No sooner has New York City’s Board of Health approved a ban on sugary beverages over 16 ounces, than beverage and restaurant groups have filed suit against the city to try to prevent the ban from taking effect.
The ban, which applies only to restaurants, cafeterias and concession stands in NYC, will still allow convenience stores and supermarkets to sell sodas of any size. It will also allow all vendors to sell as many smaller sodas to any given customer as that customer would like. (Though I’m guessing “two-for-one” deals are out.)
But industry groups don’t like it. And that’s understandable. The ban could prove bad for business, as sodas larger than 16 ounces remain popular, and placing limits on their sale can only be expected to hurt sales. Vendors targeted by the new law–merely because the city has the legal authority to regulate them–are also understandably unhappy, as customers who can’t buy large sodas on their premises can go next door or across the street and buy large sodas at unregulated vendors.
And these groups have a major moral gripe as well: sugary beverages are hardly the only food or drink causing health problems in the city, and yet they’re the only ones subject to the ban. Doughnuts, French fries, ice cream, burgers and candy are all unrestricted.
Still, the city has limited power to prevent the sale of patently unhealthy foods, and sodas, packing a great number of calories and zero nutritional value, may be the most sensible place to start. An earlier ban on smoking in bars and restaurants, and a requirement that chain restaurants post calorie counts on their menus, both faced lawsuits when passed, as well, but are now widely accepted industry practices. This ban on large soda sizes may well survive this industry lawsuit and become widely accepted by society too.
I’ve written before against the ban, primarily because it’s an odd half-measure that sends mixed signals, seems to condone small portions of a beverage that’s dangerous enough to our health to merit legal restrictions, affects certain vendors but not others, draws an arbitrary line between sugary beverages like sodas and sugary beverages like milkshakes (the former of which are restricted but the latter not) and goes after sugary beverages but not other sugary foods that may be just as unhealthy if not moreso.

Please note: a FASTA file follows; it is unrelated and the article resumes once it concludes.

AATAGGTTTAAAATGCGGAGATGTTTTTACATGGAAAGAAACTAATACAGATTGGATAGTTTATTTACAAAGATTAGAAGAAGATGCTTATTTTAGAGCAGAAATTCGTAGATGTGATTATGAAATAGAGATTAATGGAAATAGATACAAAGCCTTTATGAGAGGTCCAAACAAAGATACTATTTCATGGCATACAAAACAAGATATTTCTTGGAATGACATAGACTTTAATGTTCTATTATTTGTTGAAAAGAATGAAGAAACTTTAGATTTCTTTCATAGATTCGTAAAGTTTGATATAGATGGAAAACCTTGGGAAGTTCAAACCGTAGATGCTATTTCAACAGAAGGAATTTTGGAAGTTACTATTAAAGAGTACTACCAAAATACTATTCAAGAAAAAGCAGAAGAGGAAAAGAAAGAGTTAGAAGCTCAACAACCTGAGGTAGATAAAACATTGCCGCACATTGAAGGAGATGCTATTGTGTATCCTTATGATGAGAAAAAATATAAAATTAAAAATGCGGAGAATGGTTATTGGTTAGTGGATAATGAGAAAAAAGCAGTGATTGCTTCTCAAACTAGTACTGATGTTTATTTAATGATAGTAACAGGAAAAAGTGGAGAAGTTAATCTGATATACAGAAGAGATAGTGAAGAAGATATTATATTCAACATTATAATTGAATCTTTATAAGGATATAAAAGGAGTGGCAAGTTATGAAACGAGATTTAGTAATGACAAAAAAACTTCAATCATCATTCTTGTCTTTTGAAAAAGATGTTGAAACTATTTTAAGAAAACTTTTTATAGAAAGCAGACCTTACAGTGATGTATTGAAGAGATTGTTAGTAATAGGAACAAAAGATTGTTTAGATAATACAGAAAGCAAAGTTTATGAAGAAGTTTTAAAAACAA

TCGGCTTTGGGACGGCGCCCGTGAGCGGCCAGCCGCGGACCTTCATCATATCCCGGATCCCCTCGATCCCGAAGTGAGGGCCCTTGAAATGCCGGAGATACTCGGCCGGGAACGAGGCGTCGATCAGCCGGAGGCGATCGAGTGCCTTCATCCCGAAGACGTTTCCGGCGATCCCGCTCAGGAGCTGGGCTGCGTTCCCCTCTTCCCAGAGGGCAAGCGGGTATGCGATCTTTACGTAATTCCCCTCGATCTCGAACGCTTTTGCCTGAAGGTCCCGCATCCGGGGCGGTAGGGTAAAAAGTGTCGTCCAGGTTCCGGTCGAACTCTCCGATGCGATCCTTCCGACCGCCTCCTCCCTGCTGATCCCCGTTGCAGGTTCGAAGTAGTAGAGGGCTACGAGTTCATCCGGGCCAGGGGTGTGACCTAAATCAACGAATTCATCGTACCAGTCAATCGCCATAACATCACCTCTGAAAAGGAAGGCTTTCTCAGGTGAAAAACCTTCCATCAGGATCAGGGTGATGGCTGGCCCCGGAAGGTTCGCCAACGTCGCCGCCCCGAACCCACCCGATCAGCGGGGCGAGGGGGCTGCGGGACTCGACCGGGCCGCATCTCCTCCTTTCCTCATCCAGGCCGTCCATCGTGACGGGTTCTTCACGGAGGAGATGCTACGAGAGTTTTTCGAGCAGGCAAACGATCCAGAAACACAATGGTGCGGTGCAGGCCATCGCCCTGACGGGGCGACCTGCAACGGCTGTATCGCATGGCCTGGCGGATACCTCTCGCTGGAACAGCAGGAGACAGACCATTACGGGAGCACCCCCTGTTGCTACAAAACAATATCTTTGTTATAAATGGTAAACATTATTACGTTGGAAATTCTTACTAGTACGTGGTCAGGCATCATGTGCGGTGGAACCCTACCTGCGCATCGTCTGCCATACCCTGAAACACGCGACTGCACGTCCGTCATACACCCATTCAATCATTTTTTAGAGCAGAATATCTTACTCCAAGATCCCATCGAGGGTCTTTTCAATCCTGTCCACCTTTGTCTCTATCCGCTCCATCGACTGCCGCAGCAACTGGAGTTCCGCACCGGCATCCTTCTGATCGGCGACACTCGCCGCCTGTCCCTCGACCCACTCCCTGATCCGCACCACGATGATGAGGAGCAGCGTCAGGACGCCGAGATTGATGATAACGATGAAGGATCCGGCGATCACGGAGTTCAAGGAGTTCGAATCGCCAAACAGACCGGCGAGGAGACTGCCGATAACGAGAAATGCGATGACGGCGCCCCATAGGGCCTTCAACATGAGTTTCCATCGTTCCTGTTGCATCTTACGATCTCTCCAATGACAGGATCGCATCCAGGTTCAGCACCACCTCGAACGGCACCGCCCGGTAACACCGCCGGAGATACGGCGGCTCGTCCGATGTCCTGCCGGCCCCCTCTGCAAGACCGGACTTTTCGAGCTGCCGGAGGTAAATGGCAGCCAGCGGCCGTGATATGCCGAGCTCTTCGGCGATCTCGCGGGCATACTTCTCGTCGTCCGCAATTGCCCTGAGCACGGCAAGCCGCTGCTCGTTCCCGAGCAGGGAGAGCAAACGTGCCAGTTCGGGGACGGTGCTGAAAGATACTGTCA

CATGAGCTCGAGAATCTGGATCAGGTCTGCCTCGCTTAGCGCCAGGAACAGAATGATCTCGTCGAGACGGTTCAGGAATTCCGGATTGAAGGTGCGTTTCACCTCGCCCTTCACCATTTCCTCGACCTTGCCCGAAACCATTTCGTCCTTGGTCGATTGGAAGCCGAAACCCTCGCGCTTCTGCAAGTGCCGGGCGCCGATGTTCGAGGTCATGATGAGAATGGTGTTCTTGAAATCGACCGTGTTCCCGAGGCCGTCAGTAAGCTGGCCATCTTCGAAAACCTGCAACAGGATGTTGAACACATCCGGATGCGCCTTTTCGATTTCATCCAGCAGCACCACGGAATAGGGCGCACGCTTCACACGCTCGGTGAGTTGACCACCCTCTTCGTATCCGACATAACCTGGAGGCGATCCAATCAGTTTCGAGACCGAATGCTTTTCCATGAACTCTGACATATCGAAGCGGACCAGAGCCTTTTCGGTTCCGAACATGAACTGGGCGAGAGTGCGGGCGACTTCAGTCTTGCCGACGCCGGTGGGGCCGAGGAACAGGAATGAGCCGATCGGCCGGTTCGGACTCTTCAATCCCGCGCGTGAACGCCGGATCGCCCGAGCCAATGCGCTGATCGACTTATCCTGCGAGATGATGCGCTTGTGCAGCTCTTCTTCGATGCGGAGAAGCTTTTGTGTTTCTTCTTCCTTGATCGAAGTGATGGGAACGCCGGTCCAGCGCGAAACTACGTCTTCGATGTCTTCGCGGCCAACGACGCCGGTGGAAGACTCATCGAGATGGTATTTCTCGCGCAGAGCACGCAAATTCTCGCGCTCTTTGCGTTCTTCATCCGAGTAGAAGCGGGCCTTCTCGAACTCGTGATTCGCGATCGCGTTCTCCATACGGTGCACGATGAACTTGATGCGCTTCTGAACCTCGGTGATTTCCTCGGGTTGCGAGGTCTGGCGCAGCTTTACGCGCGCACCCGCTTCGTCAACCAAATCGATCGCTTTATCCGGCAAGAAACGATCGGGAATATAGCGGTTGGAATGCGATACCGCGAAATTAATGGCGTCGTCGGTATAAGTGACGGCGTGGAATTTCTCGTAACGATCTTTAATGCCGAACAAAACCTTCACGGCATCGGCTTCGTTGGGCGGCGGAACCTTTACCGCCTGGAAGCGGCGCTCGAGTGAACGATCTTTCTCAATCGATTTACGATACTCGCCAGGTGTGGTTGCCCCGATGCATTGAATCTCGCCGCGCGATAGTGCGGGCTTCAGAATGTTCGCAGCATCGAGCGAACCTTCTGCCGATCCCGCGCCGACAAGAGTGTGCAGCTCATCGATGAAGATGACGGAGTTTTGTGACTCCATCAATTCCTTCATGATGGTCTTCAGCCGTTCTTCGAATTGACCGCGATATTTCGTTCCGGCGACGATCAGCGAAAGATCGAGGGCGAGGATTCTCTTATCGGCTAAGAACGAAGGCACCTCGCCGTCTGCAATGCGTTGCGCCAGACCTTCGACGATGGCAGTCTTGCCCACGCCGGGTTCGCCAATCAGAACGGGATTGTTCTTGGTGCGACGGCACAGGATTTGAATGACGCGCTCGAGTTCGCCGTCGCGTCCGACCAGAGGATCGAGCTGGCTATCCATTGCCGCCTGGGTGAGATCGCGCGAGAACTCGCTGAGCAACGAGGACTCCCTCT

But a big part of me hopes this lawsuit fails, and the ban goes into effect. As silly as the ban seems, as inefficient as it seems and as unfair as it seems, it’s going after something that’s causing major health problems in this country. Two thirds of us are overweight, one third obese. By 2050, one half of us are projected to have diabetes. This is not a condition we should be in, or have to be in.
But it’s not easy to change. Unhealthy foods are all around us. Sodas are available everywhere you go, as are white bread, white flour, white rice, pastries, cookies, donuts and any number of other products with little or no nutritional content and an abundance of calories. Healthy foods are not nearly as available. And the less healthy the food, often the more immediately palatable, convenient, cheap and alluring.
So maybe making it harder–if only a little bit–to find sugary beverages everywhere we go could have a similar positive effect that the banning of smoking in bars and restaurants has had on smoking in New York. The change may be small, and limited to only one type of food. But maybe it’s better than nothing.
Do you support the ban?